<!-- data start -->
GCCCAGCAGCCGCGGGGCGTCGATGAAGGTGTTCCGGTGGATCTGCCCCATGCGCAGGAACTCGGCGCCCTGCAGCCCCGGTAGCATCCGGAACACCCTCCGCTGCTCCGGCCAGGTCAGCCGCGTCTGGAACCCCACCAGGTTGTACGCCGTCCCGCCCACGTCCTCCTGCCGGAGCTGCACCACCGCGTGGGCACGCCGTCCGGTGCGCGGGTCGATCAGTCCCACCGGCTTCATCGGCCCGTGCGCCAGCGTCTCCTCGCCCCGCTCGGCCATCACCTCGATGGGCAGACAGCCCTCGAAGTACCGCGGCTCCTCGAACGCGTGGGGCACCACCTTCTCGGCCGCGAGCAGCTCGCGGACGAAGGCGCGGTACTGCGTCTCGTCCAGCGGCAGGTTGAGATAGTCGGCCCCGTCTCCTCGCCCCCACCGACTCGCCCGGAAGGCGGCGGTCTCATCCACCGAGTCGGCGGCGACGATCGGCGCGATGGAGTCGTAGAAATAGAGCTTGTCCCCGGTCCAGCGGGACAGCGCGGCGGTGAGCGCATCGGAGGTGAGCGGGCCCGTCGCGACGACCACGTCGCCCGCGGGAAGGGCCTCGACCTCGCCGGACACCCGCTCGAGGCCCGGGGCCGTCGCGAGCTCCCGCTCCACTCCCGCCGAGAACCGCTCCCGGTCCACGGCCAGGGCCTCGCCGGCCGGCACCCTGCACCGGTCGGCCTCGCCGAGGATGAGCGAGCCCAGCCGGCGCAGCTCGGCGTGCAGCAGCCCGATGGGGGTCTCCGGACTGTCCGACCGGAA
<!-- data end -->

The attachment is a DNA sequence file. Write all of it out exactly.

GCCCAGCAGCCGCGGGGCGTCGATGAAGGTGTTCCGGTGGATCTGCCCCATGCGCAGGAACTCGGCGCCCTGCAGCCCCGGTAGCATCCGGAACACCCTCCGCTGCTCCGGCCAGGTCAGCCGCGTCTGGAACCCCACCAGGTTGTACGCCGTCCCGCCCACGTCCTCCTGCCGGAGCTGCACCACCGCGTGGGCACGCCGTCCGGTGCGCGGGTCGATCAGTCCCACCGGCTTCATCGGCCCGTGCGCCAGCGTCTCCTCGCCCCGCTCGGCCATCACCTCGATGGGCAGACAGCCCTCGAAGTACCGCGGCTCCTCGAACGCGTGGGGCACCACCTTCTCGGCCGCGAGCAGCTCGCGGACGAAGGCGCGGTACTGCGTCTCGTCCAGCGGCAGGTTGAGATAGTCGGCCCCGTCTCCTCGCCCCCACCGACTCGCCCGGAAGGCGGCGGTCTCATCCACCGAGTCGGCGGCGACGATCGGCGCGATGGAGTCGTAGAAATAGAGCTTGTCCCCGGTCCAGCGGGACAGCGCGGCGGTGAGCGCATCGGAGGTGAGCGGGCCCGTCGCGACGACCACGTCGCCCGCGGGAAGGGCCTCGACCTCGCCGGACACCCGCTCGAGGCCCGGGGCCGTCGCGAGCTCCCGCTCCACTCCCGCCGAGAACCGCTCCCGGTCCACGGCCAGGGCCTCGCCGGCCGGCACCCTGCACCGGTCGGCCTCGCCGAGGATGAGCGAGCCCAGCCGGCGCAGCTCGGCGTGCAGCAGCCCGATGGGGGTCTCCGGACTGTCCGACCGGAA